Professional Jeweler Archive: True Green

June 2001

Gemstones & Pearls/Gemology


True Green

Some gemstones are almost impossible to reproduce accurately on film. Digital photography provides a virtual rescue


Looking through a camera, you might think you’ve captured the precise color of a green gem. But when the film is developed, it’s another story.

Professional Jeweler photographed vibrant blue green demantoid garnets from a new source in Namibia for our report on the Tucson gem shows. But when the film was processed, the gems reproduced chartreuse instead of the blue green we saw with our eyes. So we set out to determine why the demantoids’ colors changed so dramatically while other gems photograph true to color.

Photographic Elements

John Koivula, chief gemologist at the Gemological Institute of America and a renowned microinclusion photographer, posed the same question to Kodak’s top film experts some years ago. “No one was able to give me a satisfactory answer,” he says. “What I’ve found is that green gems containing vanadium and/or chromium as coloring agents are the most difficult to reproduce accurate color on.” (Green gems containing chromium and/or vanadium include emerald, alexandrite, chrome tourmaline, tsavorite and demantoid garnet.)

The amount of coloring agent appears to play a role as well. A suite of green emeralds or garnets with similar hue and saturation often look different from each other on film. (As a side note, when chromium causes red, such as in rubies, the color appears far richer on film. “That may be due to fluorescence causing rubies to glow in various kinds of lighting,” says Ken Scarratt, director of the American Gem Trade Association Lab).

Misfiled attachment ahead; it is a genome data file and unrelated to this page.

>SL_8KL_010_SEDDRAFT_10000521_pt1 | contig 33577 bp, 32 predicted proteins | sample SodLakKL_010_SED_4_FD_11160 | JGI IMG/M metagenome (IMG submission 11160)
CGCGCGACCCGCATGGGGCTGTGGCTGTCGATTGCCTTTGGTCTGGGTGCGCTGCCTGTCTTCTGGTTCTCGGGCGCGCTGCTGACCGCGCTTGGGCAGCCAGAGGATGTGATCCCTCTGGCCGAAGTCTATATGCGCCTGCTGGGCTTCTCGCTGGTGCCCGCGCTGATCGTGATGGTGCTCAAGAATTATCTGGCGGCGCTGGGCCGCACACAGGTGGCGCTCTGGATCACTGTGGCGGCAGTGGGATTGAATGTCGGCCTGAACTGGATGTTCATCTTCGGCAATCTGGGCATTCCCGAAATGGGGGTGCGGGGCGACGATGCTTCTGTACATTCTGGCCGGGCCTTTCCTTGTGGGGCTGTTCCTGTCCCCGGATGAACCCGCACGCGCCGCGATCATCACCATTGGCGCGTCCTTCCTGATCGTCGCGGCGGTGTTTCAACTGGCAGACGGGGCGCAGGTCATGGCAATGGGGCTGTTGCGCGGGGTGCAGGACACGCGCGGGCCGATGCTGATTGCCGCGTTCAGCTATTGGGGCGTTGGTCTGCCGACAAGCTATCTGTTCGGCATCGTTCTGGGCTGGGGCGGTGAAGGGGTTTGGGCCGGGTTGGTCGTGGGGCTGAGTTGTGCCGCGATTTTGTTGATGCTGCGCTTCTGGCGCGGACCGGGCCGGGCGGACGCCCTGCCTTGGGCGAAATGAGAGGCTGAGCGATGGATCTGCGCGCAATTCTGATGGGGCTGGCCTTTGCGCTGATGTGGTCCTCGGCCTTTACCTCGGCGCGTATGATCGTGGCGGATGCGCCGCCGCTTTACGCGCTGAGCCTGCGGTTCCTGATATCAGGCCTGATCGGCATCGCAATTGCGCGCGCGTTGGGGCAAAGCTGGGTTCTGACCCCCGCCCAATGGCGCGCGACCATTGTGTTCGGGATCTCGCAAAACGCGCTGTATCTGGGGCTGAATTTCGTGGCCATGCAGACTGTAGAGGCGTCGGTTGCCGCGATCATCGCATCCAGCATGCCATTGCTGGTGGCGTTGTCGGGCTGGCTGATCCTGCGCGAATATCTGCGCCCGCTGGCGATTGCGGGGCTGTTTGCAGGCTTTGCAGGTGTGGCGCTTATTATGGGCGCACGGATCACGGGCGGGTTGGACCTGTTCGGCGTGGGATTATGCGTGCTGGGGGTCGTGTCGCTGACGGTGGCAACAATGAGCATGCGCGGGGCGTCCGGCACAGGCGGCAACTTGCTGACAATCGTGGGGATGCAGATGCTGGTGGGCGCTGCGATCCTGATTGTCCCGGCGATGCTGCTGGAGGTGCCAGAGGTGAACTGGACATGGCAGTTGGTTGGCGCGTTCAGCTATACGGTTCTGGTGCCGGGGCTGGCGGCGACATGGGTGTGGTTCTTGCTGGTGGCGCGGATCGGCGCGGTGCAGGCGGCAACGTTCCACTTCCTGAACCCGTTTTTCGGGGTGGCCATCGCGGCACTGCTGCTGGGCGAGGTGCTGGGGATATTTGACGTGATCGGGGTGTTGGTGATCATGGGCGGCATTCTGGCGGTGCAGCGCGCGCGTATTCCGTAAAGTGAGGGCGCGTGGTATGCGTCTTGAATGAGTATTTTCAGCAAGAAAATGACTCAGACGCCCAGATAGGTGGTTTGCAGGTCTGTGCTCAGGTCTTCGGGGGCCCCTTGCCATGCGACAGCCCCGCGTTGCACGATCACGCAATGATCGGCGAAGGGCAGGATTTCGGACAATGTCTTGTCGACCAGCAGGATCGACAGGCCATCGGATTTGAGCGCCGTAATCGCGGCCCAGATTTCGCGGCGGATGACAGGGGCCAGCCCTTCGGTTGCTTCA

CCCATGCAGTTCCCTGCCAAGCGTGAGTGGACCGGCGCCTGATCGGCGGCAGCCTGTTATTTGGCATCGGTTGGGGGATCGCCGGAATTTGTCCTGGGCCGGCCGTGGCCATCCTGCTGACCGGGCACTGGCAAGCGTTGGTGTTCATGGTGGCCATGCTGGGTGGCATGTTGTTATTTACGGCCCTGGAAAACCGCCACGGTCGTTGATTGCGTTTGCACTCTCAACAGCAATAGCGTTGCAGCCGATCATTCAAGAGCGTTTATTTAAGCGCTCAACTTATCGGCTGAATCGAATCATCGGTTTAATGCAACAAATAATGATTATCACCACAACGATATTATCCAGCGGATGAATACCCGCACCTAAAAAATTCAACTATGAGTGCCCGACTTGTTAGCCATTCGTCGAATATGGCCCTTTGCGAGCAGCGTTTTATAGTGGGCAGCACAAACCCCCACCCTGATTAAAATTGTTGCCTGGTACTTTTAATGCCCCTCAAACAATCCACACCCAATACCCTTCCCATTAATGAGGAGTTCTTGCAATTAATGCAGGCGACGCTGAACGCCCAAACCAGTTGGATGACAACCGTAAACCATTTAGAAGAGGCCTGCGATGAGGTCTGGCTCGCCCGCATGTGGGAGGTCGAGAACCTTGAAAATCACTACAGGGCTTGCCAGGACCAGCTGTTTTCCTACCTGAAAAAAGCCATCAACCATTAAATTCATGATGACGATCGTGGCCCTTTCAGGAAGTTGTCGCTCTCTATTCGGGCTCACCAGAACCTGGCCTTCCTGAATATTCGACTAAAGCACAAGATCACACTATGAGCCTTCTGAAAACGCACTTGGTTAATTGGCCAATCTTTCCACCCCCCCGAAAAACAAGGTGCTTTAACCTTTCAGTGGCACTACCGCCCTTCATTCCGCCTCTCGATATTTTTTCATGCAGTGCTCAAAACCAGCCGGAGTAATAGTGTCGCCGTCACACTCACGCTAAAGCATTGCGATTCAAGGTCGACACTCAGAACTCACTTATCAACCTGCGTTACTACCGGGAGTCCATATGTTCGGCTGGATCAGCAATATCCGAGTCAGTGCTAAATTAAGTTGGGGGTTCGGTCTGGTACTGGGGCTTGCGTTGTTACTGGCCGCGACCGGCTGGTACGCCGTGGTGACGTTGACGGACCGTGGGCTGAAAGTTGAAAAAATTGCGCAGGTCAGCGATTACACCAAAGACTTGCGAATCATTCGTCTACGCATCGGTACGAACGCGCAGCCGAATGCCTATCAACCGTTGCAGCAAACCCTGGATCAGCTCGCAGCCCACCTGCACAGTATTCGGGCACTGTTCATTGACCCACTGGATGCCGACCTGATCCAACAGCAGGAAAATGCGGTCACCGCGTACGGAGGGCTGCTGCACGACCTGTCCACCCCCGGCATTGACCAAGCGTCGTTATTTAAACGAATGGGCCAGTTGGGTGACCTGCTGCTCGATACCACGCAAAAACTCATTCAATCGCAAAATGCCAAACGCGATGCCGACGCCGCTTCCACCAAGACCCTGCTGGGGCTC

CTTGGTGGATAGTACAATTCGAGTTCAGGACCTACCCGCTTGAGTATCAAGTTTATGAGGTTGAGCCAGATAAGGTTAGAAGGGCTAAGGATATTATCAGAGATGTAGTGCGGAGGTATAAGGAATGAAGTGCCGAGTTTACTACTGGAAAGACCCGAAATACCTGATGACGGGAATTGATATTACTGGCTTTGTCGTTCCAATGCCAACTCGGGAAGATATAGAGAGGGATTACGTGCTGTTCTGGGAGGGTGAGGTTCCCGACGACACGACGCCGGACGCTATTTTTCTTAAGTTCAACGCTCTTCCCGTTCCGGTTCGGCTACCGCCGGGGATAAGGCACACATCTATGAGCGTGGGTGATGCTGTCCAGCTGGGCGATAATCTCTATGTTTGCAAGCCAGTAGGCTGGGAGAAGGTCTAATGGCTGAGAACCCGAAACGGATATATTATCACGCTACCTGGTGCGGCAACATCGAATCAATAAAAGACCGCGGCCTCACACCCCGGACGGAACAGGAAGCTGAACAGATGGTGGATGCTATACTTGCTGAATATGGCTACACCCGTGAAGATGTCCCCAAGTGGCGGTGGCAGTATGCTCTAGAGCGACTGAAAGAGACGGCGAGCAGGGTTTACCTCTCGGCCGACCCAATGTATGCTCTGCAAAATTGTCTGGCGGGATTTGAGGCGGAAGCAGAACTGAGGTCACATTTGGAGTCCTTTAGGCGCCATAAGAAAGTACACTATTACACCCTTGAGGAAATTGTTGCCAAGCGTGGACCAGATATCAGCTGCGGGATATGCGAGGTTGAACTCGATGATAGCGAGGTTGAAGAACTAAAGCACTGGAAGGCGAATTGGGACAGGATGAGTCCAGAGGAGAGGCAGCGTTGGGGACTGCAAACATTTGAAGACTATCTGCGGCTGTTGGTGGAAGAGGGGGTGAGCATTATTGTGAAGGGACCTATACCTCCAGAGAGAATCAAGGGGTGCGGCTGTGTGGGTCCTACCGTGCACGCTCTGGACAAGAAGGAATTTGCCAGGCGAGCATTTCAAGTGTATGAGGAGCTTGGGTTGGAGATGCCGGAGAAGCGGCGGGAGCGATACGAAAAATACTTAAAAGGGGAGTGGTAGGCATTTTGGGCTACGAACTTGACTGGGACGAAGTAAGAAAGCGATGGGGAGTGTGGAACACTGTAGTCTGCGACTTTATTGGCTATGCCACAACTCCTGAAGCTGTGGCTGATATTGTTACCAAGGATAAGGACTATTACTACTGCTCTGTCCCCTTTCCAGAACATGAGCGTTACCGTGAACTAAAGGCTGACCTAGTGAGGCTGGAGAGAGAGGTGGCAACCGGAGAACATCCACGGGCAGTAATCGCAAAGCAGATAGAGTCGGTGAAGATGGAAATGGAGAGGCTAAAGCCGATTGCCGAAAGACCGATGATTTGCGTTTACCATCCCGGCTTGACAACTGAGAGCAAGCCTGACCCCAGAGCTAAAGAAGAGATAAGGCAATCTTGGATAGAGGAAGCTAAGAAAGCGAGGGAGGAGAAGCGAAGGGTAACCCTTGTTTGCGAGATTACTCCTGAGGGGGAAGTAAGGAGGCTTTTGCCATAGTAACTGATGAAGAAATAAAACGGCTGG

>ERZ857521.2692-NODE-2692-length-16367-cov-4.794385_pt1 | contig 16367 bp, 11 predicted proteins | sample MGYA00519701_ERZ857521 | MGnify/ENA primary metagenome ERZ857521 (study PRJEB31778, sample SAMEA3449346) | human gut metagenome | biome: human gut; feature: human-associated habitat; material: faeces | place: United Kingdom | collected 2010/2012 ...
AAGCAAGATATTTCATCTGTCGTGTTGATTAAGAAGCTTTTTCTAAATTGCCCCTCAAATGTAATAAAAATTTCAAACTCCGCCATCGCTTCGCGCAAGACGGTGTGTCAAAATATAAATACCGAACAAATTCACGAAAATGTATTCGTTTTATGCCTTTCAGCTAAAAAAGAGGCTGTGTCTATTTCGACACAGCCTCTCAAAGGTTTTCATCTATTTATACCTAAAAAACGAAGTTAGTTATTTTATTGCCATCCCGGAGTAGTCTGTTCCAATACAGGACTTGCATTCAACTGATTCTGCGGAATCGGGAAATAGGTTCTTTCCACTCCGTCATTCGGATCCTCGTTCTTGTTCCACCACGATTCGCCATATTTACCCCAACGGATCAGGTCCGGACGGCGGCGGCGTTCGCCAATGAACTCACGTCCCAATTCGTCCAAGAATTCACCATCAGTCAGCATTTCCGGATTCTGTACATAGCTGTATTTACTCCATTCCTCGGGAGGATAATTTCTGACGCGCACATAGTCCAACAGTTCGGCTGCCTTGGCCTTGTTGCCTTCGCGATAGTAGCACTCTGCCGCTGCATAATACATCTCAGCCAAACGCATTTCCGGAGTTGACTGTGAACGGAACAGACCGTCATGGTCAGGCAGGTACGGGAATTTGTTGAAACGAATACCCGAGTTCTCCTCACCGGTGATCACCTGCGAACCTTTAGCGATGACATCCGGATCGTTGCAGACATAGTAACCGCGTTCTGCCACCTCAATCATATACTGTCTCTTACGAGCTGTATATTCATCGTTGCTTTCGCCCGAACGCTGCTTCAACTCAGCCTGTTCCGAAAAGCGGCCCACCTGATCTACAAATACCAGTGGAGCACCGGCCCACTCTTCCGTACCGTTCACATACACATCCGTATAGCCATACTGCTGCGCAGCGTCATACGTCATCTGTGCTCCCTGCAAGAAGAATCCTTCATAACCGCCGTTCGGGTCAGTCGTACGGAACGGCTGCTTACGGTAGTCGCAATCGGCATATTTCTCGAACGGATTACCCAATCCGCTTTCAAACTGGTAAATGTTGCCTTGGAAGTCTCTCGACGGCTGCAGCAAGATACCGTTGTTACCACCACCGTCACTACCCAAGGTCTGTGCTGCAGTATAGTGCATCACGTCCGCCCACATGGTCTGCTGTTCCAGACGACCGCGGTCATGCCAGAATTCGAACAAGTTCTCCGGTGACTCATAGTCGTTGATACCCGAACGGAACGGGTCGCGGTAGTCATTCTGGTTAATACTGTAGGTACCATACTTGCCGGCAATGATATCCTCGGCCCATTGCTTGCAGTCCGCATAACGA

Other green gems photograph far more accurately. Those owing their color to iron – such as peridot and some green tourmaline – reproduce accurately on film.

Lighting is another factor in how a color reproduces on film. Gem photographers often shoot in incandescent light using matched tungsten film. Even then some color shifting can occur.
And subtle differences can be seen among brands and batches of film. “Fuji film tends to have much richer green colors,” says Koivula. Kodak, particularly Kodachrome, produces richer reds; Ektachrome has stronger blues.

For tricky gems, photographers sometimes use filters or subsequent color retouching to correct color shifts.

No More Film?

Recent advances in digital technology have come to the rescue of the gemstone photographer and retailers who document gems for their customers. Filmless images appear to capture color far more accurately than film, even green gems owing their color to chromium or vanadium.
Recently introduced digital cameras include appropriate white balance adjustments that can be registered for use in incandescent light, daylight and a variety of fluorescent lights.
So while most serious gem photographers say they’ll stick with film, the green light to convert to digital photography is shining a little stronger.

– by Robert Weldon, G.G.

This superb 7.24-ct. tsavorite garnet from Kenya toured several museums, including the American Museum of Natural History and the Smithsonian Gem Hall. It was photographed using tungsten film and green filters precisely matched to the color of the gem so it would appear acceptable on film. Gem courtesy of TsaVorite USA Inc., Carmel, IN; (317) 574-9761. Photo by Robert Weldon.
A suite of demantoid garnets from Namibia photographed with Fuji tungsten film and quartz halogen incandescent lighting. The chartreuse tones don’t represent the true colors of the gems. Gems courtesy of Gem Demantoid Inc., New York City; (212) 421-4574. Photo by Robert Weldon.
The same gems photographed with a digital camera on the same background and in the same light are rendered with much more accurate color. Photo by Robert Weldon.

Copyright © 2001 by Bond Communications